And many Greeks point to low investment – just 0,5% for research and development in 2008 – as a crucial flaw. While 1 in 5 Greeks work in the tourism sector, those who return with advanced university degrees often find there is nothing for them to do. Greece is a service based economy, and imports are drastically higher than exports.
The change needed to turn around Greece’s financial troubles is, by all accounts, immense.
A need for hope
It’s Monday afternoon, and Liza is nursing another cup of coffee, at a student cafe on the fringes of Exarhia, the downtown neighbourhood famous for playing host to students, anarchists, and frequent demonstrations. She is not sure what will come next for Greece, or for her.
“Actually, I don’t really know myself what has to change because there are so many things that are wrong,” she says. But she carefully rejects the lack of hope she says she sees so often among Greece’s young.
“I think that if you believe that things won’t change, they will never change.”
The graffiti that surrounds her, a vast collage of scrawled anarchist signs and carefully planned spray paint murals, echo her hope and confusion. Along one wall, a message is scrawled: “THE FUTURE IS NOW.”
A day earlier, in a mostly deserted cafe set in the shadow of some of Athens’ most exclusive hotels, Theodore Karaoulanis sips his coffee, observing the grandeur around him.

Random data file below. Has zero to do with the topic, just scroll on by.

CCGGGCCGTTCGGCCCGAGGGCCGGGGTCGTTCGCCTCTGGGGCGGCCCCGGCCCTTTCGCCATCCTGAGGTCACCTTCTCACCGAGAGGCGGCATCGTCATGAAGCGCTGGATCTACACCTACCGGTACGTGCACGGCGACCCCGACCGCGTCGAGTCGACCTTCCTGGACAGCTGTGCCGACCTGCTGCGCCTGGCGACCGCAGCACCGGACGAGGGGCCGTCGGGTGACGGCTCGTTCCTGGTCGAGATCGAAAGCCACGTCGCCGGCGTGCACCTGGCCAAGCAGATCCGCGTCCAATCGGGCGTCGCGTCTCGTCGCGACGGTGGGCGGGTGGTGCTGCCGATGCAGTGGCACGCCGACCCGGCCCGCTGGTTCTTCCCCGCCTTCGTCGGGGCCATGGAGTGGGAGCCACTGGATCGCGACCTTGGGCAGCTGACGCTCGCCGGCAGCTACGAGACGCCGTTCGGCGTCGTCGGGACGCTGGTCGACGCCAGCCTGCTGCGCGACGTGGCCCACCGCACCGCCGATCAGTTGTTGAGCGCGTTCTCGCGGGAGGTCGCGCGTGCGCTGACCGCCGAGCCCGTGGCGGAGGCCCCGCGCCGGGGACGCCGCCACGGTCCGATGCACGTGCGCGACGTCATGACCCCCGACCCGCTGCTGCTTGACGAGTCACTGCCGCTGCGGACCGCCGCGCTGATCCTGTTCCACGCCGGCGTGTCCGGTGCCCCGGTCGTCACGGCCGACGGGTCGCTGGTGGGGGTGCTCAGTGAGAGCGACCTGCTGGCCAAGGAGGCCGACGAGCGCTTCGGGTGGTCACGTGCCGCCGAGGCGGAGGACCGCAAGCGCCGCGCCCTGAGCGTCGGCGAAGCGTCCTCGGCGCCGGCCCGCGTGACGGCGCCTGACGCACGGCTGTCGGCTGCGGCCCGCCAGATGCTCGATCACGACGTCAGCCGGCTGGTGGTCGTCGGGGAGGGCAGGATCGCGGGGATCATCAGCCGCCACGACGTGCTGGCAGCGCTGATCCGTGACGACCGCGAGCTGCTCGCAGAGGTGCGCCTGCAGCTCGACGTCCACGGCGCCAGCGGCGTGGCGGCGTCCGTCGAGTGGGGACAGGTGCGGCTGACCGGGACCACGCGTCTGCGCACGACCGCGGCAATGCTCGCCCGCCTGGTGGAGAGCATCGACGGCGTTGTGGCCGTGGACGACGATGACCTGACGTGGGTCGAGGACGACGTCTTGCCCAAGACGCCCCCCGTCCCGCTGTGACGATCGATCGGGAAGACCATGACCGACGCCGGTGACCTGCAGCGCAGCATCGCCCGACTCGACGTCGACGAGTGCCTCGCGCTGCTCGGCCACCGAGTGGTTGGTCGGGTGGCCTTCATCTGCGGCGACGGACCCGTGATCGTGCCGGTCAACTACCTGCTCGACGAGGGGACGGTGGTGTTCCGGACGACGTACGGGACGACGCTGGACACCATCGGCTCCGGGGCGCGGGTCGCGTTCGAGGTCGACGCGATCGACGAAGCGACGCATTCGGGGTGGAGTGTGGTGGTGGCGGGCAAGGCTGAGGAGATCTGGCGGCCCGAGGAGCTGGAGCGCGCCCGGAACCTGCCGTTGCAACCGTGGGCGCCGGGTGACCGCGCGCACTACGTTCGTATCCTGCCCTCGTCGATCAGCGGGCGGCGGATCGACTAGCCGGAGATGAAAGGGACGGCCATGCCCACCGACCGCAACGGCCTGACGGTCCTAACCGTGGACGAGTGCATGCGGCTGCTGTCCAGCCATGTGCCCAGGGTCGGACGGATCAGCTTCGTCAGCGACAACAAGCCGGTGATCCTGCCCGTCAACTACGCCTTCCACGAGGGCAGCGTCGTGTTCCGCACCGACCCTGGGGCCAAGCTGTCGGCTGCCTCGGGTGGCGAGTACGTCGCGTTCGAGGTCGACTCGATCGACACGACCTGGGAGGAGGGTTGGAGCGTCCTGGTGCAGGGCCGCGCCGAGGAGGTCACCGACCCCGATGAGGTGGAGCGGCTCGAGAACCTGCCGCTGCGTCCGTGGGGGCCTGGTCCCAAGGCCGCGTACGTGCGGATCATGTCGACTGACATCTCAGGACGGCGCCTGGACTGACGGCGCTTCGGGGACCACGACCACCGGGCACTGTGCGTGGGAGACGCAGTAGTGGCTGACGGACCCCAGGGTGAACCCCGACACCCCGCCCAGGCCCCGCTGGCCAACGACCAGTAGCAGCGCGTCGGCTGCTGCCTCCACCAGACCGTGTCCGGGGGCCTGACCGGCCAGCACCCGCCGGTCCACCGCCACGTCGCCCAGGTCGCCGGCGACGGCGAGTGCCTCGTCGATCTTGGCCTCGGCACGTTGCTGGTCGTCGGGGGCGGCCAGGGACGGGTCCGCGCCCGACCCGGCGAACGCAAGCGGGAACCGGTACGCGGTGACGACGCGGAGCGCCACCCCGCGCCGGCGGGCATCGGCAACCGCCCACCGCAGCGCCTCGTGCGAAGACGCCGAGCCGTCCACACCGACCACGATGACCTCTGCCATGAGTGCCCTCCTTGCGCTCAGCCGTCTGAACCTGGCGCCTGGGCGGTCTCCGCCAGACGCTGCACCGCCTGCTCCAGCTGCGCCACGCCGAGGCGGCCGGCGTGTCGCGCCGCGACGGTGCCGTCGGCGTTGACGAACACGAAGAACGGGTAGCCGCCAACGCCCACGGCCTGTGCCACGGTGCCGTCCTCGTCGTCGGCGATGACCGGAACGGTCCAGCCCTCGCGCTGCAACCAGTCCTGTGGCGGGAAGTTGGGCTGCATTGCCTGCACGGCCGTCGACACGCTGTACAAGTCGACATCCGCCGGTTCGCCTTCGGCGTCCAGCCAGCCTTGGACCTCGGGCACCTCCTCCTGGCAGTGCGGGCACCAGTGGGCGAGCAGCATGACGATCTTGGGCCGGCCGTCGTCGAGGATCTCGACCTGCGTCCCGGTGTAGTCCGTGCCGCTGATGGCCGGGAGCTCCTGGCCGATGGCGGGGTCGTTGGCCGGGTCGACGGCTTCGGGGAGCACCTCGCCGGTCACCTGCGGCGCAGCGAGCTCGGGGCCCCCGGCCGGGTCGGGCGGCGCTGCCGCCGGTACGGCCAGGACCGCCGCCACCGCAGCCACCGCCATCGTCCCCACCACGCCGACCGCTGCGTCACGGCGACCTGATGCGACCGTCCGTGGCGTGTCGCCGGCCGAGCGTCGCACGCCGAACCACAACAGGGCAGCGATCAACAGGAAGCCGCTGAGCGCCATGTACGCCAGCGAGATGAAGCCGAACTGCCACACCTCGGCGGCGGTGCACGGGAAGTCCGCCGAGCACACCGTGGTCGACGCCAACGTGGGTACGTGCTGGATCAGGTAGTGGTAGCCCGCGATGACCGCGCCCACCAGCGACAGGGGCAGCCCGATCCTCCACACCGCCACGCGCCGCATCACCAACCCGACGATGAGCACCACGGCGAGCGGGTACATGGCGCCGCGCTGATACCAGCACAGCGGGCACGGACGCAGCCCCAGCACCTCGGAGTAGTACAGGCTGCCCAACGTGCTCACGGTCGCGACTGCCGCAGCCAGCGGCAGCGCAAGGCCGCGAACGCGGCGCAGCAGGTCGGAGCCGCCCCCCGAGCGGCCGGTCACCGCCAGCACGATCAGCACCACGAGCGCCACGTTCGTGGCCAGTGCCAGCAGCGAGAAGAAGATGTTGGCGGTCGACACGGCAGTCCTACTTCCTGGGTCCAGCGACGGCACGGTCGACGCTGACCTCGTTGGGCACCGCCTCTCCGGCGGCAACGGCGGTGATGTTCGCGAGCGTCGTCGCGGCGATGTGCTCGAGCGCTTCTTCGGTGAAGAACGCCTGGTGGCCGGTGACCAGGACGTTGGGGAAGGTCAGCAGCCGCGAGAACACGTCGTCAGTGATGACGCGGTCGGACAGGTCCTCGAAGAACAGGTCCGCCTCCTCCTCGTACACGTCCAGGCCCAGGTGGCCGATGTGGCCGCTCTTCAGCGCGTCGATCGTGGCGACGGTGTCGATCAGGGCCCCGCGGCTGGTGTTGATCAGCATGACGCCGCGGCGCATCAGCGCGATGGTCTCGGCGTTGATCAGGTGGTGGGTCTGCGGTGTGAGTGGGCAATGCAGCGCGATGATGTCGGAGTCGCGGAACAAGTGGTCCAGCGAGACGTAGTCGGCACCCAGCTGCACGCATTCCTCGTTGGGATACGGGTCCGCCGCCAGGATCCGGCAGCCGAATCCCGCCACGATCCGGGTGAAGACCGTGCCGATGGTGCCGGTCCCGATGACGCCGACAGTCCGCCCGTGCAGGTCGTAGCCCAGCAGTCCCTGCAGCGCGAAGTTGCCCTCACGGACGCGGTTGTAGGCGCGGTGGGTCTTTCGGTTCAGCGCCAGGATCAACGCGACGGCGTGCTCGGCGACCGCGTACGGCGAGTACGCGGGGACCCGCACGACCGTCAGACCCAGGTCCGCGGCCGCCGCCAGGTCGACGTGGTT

“It’s time for a change. We all have to change,” he says quietly. “I hope we make the right choice.”
Six Months Later: December 2010
The name “Generation 700 Euros” officially no longer applies to Greek youth.
Not long after, the Greek government lowered the monthly minimum wage to 590 euros from 700 euros, in order to encourage the hiring of young people.
But unemployment for the young has not improved as the impact of extensive austerity cuts sinks in. By October 2010, unemployment was 35.6% for youth aged 15 to 24, and 18.3% among those aged 25 to 34, according to the national statistics agency.
Brain drain, too, has allegedly been on the rise. A survey commissioned by Greek newspaper To Vima spoke with more than 5000 college graduates aged 22 to 35 through June and July 2010, according to BuinessWeek. More than 74% said they would emigrate from Greece if they had the opportunity.
December brought more general strikes and protests. During a riot on Dec. 15 in downtown Athens, the former development minister was attacked and bloodied.
For their new years address, members of the Generation 700 group wrote on their website that a “hellish” 2011 was expected. Further austerity cuts are expected, and needed, to prevent the government from defaulting on emergency loans from the EU and IMF. In June, the group said enormous change would be needed to fix Greece’s most pressing financial problems, and the structural ones which young people must face. Now, they say they hope to help co-found a new, modern Greece.
*Kathryne Dunn is a journalism student at Carleton University in Ottawa, Canada. The above article has been written as part of a project, completed as a final assignment for the international reporting program at the Danish School of Media and Journalism. The article won the Canada- EU young Journalist Award.